The Governor wanted to deny MaineCare to any adult that didn’t have children, no matter how poor they were. One of those childless adults wrote that she was severely mentally ill, relied on MaineCare for prescription drugs, without which she literally could not be sane or physically survive. She chose at a young age not to have children, because she thought that was the responsible thing to do. Now she found out that her choice to not have children could literally end her life because she would be cut from MaineCare and unable to get her prescriptions. In the final deal, childless adults weren’t explicitly cut. Instead, the program was frozen. That doesn’t sound so bad until you learn that freezing the program means defacto cutting it in half. Turnover is so high and the paperwork is so challenging to that about half the people on it will likely lose their health care just because their income went up a little bit—even temporarily—or they just missed a form in the mail. I wondered what I would say to her if our organization decided to support that deal. I wondered what I would say to her if we didn’t.

Eventually, we did oppose the deal. Making that recommendation was by far the hardest decision I made last year, and maybe one of the hardest in my life. When I read: What? Do I fear myself? There’s none else by. Richard loves Richard, that is, I am I. Is there a murderer here? No. Yes, I am. Then fly. What, from myself? I cannot help but recall the indecision and inescapable guilt I felt that night as the committee took its vote. It was not because I thought our organization’s decision would make or break its passage. It was because I knew our organization had far less pressure in this situation than the lawmakers, and even with less pressure it was still so enormously difficult to see the ethical way forward. Yes, I did pray. I prayed the whole drive back, that night, and the next morning. I prayed before I talked to legislators who disagreed with our decision. I prayed before I talked to legislators who agreed with us. It did help me find peace. It did not give me certainty. Prayer was a source of strength, but not a real strategy for protecting people MaineCare. But nor was democracy necessarily.

It was democracy that elected the Governor that proposed the cut. It was democracy that elected the legislators that approved it, and it was democracy that governed every vote from the committee through the House and Senate. I do not wish we lived under a king, even a benevolent one. But I also think democracy by itself does take us all the way to where we need to go. How then do we get there? I think Reinhold Niebuhr has a clue. Niehbuhr, Reinhold. Man’s Nature and His Communities. Charles Scribner and Sons, New York: 1965. 125. He writes “the law of love is indeed the basis of all moral life… [It] can not be obeyed by a simple act of the will…, [and] the forces which draw the self from its undue self-concern are usually forces… which prompt the self to [think of] its social essence…”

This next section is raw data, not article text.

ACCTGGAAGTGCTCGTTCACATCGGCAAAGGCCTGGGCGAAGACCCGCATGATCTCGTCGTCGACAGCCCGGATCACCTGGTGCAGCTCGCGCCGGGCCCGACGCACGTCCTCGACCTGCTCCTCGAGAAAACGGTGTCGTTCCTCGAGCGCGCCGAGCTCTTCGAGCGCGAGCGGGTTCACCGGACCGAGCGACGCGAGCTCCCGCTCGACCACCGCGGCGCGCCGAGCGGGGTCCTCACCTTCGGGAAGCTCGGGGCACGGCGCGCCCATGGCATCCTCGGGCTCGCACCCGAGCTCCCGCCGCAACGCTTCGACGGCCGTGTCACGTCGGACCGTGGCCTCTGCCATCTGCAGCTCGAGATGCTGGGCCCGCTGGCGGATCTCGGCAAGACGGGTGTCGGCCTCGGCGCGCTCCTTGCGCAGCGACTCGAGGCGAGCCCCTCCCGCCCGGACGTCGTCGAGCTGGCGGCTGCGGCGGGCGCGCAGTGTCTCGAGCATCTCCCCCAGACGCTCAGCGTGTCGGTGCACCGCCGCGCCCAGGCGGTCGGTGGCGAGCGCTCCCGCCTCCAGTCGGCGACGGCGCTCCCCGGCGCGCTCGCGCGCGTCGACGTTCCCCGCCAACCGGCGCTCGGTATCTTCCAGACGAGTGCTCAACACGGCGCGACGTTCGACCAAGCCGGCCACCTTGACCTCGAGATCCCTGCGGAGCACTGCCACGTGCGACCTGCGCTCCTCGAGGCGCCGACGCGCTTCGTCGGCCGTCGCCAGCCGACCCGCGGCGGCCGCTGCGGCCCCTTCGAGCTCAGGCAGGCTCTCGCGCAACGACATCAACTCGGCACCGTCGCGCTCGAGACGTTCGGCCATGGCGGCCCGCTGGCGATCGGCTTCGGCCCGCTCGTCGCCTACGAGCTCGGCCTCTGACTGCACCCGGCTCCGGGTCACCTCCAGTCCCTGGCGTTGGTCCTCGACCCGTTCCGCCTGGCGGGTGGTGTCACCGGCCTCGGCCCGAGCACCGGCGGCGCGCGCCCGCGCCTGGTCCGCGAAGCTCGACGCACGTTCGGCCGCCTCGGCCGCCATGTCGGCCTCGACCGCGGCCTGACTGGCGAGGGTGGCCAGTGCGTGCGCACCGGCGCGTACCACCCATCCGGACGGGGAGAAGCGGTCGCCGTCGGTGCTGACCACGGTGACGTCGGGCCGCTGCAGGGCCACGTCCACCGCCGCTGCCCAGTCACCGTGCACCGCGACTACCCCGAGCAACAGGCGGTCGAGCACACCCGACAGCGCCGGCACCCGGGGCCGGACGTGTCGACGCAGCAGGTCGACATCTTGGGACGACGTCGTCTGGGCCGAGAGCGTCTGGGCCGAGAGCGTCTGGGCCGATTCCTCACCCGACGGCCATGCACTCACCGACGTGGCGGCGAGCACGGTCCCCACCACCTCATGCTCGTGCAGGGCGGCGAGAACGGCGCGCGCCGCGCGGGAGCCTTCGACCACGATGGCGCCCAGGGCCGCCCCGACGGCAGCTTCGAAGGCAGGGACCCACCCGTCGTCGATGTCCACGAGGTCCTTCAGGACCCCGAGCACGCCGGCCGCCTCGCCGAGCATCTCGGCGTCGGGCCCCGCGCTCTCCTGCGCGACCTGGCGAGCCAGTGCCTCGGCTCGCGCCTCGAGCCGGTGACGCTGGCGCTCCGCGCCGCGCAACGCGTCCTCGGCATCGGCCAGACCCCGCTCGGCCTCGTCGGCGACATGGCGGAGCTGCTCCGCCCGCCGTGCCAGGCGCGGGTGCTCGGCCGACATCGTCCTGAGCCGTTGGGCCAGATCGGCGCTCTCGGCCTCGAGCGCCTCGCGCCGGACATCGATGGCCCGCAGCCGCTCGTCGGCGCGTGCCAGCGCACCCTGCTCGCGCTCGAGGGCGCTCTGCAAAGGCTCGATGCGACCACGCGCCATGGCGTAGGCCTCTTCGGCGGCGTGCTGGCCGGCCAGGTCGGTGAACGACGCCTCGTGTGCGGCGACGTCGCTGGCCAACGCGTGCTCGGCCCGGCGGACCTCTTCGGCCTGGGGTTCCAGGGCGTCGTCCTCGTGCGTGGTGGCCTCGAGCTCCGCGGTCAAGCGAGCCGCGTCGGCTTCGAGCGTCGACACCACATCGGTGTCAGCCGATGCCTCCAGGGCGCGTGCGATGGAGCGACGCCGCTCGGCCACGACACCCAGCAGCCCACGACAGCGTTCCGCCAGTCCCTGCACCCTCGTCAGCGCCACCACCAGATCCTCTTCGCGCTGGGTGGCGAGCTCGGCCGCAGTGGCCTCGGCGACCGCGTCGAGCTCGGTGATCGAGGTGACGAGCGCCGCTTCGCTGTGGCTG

I take that to mean our good behavior does not come from us pulling ourselves up by our moral boot straps. We can’t just will ourselves as individuals to obey the law of love. Our neighbors must push us to love our neighbor. They must be the forces that draw us from our individual selves to our social selves: in other words, from an individual negotiating with other individuals to an individual that recognizes that it is impossible to be well when others are not well. And the process of this realization is not an easy one in which a person, alone and of their own volition, realizes right and wrong. It is a process of force, where the claims of others push on us, grab our consciences, capture our imaginations, even haunt our dreams.

It is only when the ghosts of those he murdered visit his dreams that Richard’s conscience erupts. It is only when John the Baptist prophecies against Herod that Herod is bothered about marrying his brother’s wife. Conversely, it is when no one speaks up in Herod’s court that he guiltily musters the courage to have John killed. It is when MaineCare recipients are not in the back rooms that their health care is cut. Our conscience, in the end, is not our own. Our conscience lives when others claim it. Our neighbor’s conscience lives when we claim it. Neither God nor democracy will do the claiming for us. We must do that claiming for others; and our salvation depends on others doing it for us. After all, the doctrine of original sin—what some have called the only empirically verifiable Christian doctrine—means that we have lost our moral boot straps. We cannot pull ourselves out of our nightmares alone. Our neighbor must wake us. We must wake our neighbor.

The secular term for this is community. In the labor movement, this term is solidarity. The religious term in the Christian faith is communion. True community, true communion, occurs when we realize we cannot live without one another. This is different than friendship, or just knowing one’s neighbors, or just trying to do the greatest good for the greatest number. It is not exactly religious, because you don’t need any kind of particular tradition of worship to grasp it. It is not exactly political, because it is impossible to write it in a law or hold an election about it. It is tested in the moments of deep ethical complexity, such as around the MaineCare cuts. But the acts it prompts are as simple as saying “no” to a cruelty the world has deemed necessary in its so-called realism. In fact, the defining moments of community or solidarity or communion come when we are tempted to trade the few for the many because, we are told, the world is as it is and it is the best deal possible. It is in those moments when we discover whether we truly have a community of love or a community of numbers; a community based on the actual, lived experience of love-claims we place on each other, or a community based on the idea of other people, where people are numbers on ledgers that can be added and subtracted from one another.